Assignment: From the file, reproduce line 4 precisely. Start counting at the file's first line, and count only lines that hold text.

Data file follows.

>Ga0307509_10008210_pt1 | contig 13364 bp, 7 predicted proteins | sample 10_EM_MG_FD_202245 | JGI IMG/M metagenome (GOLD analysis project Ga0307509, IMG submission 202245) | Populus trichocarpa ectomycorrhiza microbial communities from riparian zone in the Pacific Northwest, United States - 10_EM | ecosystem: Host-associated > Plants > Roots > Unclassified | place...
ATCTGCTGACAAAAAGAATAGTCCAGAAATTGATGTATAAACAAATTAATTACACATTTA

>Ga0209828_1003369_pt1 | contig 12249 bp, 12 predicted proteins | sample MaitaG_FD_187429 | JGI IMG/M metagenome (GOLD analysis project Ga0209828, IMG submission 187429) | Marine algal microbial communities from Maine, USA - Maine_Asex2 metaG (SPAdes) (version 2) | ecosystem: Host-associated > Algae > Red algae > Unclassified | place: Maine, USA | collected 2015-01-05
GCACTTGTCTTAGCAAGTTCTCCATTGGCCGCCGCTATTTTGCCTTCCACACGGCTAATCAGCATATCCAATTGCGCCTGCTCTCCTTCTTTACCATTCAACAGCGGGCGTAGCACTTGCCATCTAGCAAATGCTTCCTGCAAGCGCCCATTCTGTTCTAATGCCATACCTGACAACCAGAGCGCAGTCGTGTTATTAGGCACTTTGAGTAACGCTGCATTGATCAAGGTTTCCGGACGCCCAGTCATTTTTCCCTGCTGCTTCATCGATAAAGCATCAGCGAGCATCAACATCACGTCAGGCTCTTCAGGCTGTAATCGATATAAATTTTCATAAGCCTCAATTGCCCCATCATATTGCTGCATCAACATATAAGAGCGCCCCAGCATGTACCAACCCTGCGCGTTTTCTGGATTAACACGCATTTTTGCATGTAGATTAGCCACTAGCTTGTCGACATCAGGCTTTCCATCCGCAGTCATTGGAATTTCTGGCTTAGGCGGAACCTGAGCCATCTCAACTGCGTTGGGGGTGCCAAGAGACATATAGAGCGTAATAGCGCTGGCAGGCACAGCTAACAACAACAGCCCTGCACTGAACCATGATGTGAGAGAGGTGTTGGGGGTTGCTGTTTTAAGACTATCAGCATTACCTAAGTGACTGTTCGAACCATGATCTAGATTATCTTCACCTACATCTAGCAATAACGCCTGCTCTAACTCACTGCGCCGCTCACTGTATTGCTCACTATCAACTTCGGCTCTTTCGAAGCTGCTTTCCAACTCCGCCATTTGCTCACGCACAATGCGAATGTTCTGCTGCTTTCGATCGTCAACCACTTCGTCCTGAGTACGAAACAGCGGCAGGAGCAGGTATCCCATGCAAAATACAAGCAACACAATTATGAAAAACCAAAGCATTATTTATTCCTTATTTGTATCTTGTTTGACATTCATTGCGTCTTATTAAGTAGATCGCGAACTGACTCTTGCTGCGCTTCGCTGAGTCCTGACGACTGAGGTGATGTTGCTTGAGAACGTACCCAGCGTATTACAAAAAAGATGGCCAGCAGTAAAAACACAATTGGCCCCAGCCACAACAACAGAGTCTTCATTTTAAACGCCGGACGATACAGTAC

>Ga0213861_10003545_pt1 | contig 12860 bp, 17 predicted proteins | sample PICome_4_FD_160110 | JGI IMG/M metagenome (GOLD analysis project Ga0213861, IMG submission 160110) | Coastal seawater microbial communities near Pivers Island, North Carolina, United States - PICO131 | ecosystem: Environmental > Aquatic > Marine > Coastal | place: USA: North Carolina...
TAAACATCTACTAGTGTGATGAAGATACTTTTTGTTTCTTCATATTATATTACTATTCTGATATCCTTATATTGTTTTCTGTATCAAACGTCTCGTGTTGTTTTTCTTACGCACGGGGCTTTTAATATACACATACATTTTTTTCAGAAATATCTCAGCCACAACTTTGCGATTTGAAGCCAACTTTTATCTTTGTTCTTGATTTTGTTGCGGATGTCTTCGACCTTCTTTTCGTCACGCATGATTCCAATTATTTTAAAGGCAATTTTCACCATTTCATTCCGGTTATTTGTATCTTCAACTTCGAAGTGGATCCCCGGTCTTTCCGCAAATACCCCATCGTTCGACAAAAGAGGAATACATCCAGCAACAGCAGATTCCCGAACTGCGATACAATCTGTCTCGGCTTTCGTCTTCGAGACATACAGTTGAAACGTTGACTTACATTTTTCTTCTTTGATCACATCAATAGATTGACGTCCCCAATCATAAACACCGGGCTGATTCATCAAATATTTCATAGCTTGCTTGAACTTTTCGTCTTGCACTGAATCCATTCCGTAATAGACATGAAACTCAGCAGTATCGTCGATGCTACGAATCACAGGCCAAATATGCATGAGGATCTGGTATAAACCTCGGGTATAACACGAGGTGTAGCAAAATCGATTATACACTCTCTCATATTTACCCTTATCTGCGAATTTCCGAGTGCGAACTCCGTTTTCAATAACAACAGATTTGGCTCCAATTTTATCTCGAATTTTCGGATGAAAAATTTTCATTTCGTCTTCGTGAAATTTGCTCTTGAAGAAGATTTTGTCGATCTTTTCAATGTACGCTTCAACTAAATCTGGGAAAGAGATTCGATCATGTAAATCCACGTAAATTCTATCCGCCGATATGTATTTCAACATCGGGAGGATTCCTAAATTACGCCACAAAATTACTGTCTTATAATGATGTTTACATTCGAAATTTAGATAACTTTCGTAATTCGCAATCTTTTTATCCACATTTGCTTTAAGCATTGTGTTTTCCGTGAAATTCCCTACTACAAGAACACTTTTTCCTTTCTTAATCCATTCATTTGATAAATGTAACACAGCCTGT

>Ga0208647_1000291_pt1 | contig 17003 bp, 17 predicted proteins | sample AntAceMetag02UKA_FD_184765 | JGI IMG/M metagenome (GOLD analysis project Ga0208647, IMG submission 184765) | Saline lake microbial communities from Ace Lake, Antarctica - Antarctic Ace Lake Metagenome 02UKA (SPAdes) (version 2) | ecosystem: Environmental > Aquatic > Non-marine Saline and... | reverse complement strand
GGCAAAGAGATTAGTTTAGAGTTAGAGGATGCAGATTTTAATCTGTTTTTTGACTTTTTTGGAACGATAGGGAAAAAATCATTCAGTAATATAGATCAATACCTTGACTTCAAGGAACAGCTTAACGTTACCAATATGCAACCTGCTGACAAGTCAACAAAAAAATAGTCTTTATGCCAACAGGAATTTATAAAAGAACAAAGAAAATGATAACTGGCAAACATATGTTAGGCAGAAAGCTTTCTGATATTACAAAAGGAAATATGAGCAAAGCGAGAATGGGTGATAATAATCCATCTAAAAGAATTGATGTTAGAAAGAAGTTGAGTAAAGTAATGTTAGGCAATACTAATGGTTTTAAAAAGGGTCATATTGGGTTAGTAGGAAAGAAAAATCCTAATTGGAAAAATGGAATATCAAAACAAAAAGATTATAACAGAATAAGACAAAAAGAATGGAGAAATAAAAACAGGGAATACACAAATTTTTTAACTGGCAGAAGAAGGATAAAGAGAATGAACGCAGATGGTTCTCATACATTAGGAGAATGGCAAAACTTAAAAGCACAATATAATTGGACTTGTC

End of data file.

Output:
GCACTTGTCTTAGCAAGTTCTCCATTGGCCGCCGCTATTTTGCCTTCCACACGGCTAATCAGCATATCCAATTGCGCCTGCTCTCCTTCTTTACCATTCAACAGCGGGCGTAGCACTTGCCATCTAGCAAATGCTTCCTGCAAGCGCCCATTCTGTTCTAATGCCATACCTGACAACCAGAGCGCAGTCGTGTTATTAGGCACTTTGAGTAACGCTGCATTGATCAAGGTTTCCGGACGCCCAGTCATTTTTCCCTGCTGCTTCATCGATAAAGCATCAGCGAGCATCAACATCACGTCAGGCTCTTCAGGCTGTAATCGATATAAATTTTCATAAGCCTCAATTGCCCCATCATATTGCTGCATCAACATATAAGAGCGCCCCAGCATGTACCAACCCTGCGCGTTTTCTGGATTAACACGCATTTTTGCATGTAGATTAGCCACTAGCTTGTCGACATCAGGCTTTCCATCCGCAGTCATTGGAATTTCTGGCTTAGGCGGAACCTGAGCCATCTCAACTGCGTTGGGGGTGCCAAGAGACATATAGAGCGTAATAGCGCTGGCAGGCACAGCTAACAACAACAGCCCTGCACTGAACCATGATGTGAGAGAGGTGTTGGGGGTTGCTGTTTTAAGACTATCAGCATTACCTAAGTGACTGTTCGAACCATGATCTAGATTATCTTCACCTACATCTAGCAATAACGCCTGCTCTAACTCACTGCGCCGCTCACTGTATTGCTCACTATCAACTTCGGCTCTTTCGAAGCTGCTTTCCAACTCCGCCATTTGCTCACGCACAATGCGAATGTTCTGCTGCTTTCGATCGTCAACCACTTCGTCCTGAGTACGAAACAGCGGCAGGAGCAGGTATCCCATGCAAAATACAAGCAACACAATTATGAAAAACCAAAGCATTATTTATTCCTTATTTGTATCTTGTTTGACATTCATTGCGTCTTATTAAGTAGATCGCGAACTGACTCTTGCTGCGCTTCGCTGAGTCCTGACGACTGAGGTGATGTTGCTTGAGAACGTACCCAGCGTATTACAAAAAAGATGGCCAGCAGTAAAAACACAATTGGCCCCAGCCACAACAACAGAGTCTTCATTTTAAACGCCGGACGATACAGTAC